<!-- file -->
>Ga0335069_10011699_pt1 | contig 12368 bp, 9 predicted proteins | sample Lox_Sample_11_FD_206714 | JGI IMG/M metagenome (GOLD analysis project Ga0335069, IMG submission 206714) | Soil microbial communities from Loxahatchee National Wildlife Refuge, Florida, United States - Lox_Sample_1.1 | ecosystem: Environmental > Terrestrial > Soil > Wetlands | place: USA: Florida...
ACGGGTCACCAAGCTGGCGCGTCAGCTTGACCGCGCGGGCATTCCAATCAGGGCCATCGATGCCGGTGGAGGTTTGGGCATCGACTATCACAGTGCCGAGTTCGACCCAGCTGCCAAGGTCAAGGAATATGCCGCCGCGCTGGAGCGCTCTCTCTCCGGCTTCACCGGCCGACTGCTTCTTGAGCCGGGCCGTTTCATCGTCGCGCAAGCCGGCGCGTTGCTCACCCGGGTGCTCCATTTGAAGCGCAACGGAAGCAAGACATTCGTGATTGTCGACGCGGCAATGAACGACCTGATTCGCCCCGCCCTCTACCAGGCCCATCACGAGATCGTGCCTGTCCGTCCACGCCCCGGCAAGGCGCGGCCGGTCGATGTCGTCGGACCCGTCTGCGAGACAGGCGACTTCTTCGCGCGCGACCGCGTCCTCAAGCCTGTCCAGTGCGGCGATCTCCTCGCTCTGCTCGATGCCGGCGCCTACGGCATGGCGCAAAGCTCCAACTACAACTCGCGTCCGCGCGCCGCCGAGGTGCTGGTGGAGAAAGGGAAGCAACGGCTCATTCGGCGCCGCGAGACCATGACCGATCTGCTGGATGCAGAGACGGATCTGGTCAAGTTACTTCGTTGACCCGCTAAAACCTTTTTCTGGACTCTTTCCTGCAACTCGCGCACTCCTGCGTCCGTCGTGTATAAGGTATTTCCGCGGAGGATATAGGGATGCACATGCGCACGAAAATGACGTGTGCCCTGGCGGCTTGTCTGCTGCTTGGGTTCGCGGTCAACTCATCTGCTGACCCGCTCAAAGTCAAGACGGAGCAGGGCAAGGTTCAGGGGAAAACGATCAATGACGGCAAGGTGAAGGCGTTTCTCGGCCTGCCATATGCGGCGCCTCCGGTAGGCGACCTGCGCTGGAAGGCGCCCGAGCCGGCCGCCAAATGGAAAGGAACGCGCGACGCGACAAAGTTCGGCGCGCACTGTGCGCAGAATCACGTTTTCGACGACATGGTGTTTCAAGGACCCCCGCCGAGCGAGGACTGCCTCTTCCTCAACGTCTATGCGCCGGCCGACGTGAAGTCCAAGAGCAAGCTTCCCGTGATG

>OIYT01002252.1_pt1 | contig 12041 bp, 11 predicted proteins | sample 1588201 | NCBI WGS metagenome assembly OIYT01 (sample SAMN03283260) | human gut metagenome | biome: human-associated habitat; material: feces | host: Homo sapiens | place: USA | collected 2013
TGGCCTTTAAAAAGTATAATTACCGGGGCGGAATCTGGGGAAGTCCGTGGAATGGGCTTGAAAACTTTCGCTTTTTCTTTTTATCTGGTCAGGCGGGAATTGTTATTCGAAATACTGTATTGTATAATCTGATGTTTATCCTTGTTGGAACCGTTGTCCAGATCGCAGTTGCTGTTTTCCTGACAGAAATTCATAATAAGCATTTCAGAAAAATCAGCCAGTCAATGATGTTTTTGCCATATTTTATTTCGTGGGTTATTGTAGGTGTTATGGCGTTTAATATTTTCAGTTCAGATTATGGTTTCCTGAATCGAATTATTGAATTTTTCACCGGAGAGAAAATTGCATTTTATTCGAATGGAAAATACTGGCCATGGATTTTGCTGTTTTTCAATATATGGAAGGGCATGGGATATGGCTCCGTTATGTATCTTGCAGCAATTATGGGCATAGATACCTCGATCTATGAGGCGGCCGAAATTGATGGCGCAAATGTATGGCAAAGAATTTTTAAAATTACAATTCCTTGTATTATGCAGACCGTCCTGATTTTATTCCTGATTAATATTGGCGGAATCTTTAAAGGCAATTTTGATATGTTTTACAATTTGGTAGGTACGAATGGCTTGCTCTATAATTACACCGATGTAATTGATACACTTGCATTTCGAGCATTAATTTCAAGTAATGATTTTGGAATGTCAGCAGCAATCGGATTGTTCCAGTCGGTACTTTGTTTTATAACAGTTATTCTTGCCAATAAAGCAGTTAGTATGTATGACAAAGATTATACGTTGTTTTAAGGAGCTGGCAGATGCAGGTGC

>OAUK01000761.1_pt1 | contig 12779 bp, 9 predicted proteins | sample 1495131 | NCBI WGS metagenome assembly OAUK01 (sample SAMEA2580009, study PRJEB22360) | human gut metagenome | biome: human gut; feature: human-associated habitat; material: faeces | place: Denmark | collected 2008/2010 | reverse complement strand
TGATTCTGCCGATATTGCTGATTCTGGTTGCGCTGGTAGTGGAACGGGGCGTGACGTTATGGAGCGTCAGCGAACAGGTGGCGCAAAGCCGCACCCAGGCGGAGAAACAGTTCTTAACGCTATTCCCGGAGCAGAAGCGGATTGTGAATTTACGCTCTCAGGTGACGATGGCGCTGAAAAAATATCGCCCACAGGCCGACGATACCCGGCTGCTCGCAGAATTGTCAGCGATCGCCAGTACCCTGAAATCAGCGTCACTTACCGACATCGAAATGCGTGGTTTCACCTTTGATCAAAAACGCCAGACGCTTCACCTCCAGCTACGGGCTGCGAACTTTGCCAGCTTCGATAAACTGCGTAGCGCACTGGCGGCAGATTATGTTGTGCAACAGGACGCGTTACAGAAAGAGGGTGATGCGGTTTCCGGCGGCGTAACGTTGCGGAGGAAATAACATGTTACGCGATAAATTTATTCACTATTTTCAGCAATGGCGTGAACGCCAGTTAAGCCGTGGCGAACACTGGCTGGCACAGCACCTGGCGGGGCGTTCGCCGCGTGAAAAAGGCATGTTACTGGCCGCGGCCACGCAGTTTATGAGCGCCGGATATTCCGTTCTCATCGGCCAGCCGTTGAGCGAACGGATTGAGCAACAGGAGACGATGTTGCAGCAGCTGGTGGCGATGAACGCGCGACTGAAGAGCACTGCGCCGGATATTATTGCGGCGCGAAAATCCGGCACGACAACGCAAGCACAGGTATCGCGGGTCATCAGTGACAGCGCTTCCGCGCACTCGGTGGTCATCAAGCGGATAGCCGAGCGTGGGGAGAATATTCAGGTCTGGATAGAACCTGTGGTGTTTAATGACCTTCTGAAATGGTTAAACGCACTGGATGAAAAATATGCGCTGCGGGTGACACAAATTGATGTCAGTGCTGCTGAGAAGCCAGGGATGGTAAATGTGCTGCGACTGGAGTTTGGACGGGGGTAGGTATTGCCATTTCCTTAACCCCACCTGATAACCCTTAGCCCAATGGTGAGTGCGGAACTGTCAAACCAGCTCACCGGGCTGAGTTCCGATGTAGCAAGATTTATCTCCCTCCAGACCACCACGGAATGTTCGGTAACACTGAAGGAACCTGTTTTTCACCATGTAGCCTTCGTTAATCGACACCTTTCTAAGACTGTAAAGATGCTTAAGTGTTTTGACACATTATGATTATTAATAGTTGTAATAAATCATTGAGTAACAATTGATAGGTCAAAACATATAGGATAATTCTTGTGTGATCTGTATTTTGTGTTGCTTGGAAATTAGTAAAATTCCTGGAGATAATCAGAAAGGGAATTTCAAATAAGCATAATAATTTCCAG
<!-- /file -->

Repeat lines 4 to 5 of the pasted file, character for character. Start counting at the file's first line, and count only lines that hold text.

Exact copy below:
TGGCCTTTAAAAAGTATAATTACCGGGGCGGAATCTGGGGAAGTCCGTGGAATGGGCTTGAAAACTTTCGCTTTTTCTTTTTATCTGGTCAGGCGGGAATTGTTATTCGAAATACTGTATTGTATAATCTGATGTTTATCCTTGTTGGAACCGTTGTCCAGATCGCAGTTGCTGTTTTCCTGACAGAAATTCATAATAAGCATTTCAGAAAAATCAGCCAGTCAATGATGTTTTTGCCATATTTTATTTCGTGGGTTATTGTAGGTGTTATGGCGTTTAATATTTTCAGTTCAGATTATGGTTTCCTGAATCGAATTATTGAATTTTTCACCGGAGAGAAAATTGCATTTTATTCGAATGGAAAATACTGGCCATGGATTTTGCTGTTTTTCAATATATGGAAGGGCATGGGATATGGCTCCGTTATGTATCTTGCAGCAATTATGGGCATAGATACCTCGATCTATGAGGCGGCCGAAATTGATGGCGCAAATGTATGGCAAAGAATTTTTAAAATTACAATTCCTTGTATTATGCAGACCGTCCTGATTTTATTCCTGATTAATATTGGCGGAATCTTTAAAGGCAATTTTGATATGTTTTACAATTTGGTAGGTACGAATGGCTTGCTCTATAATTACACCGATGTAATTGATACACTTGCATTTCGAGCATTAATTTCAAGTAATGATTTTGGAATGTCAGCAGCAATCGGATTGTTCCAGTCGGTACTTTGTTTTATAACAGTTATTCTTGCCAATAAAGCAGTTAGTATGTATGACAAAGATTATACGTTGTTTTAAGGAGCTGGCAGATGCAGGTGC

>OAUK01000761.1_pt1 | contig 12779 bp, 9 predicted proteins | sample 1495131 | NCBI WGS metagenome assembly OAUK01 (sample SAMEA2580009, study PRJEB22360) | human gut metagenome | biome: human gut; feature: human-associated habitat; material: faeces | place: Denmark | collected 2008/2010 | reverse complement strand